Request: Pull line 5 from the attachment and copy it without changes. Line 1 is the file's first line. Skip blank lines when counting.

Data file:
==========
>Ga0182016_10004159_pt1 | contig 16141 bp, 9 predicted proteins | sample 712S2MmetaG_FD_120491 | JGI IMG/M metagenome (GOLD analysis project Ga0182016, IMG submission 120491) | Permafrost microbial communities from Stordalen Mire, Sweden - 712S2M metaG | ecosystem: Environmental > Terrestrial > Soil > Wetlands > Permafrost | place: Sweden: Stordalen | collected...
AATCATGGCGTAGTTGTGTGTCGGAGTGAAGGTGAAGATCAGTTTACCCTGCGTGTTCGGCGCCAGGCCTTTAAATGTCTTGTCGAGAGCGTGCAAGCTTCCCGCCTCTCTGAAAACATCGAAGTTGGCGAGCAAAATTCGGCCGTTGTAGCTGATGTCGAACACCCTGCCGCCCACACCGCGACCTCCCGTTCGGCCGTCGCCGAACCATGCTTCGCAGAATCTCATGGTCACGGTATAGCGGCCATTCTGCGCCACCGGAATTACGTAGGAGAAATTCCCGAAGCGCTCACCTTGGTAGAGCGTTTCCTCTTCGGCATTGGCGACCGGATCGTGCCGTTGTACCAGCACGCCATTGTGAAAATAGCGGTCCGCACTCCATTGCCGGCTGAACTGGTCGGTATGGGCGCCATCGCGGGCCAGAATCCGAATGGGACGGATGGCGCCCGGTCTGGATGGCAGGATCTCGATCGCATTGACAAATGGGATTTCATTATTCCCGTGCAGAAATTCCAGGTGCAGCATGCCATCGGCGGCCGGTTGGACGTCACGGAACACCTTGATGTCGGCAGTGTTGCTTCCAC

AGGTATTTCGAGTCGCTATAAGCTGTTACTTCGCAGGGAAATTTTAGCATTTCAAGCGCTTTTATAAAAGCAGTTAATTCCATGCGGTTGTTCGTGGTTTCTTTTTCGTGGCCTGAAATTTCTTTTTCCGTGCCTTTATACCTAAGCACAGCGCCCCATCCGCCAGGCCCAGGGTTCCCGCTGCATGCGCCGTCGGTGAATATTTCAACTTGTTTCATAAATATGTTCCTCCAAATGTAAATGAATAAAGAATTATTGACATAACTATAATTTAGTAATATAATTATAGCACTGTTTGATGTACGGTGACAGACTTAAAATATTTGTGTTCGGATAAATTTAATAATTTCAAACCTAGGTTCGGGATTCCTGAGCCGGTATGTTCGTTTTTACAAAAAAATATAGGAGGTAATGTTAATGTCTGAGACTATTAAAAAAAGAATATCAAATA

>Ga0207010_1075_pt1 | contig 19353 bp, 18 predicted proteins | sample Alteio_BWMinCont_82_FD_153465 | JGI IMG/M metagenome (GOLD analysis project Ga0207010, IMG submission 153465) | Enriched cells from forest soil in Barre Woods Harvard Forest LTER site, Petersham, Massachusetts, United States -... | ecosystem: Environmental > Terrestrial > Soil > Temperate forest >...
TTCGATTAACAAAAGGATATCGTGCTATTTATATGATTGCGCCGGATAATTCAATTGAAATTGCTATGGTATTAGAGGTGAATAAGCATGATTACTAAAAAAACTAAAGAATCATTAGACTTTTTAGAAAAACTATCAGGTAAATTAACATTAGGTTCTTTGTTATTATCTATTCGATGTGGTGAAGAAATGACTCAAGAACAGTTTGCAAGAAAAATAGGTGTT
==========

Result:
TTCGATTAACAAAAGGATATCGTGCTATTTATATGATTGCGCCGGATAATTCAATTGAAATTGCTATGGTATTAGAGGTGAATAAGCATGATTACTAAAAAAACTAAAGAATCATTAGACTTTTTAGAAAAACTATCAGGTAAATTAACATTAGGTTCTTTGTTATTATCTATTCGATGTGGTGAAGAAATGACTCAAGAACAGTTTGCAAGAAAAATAGGTGTT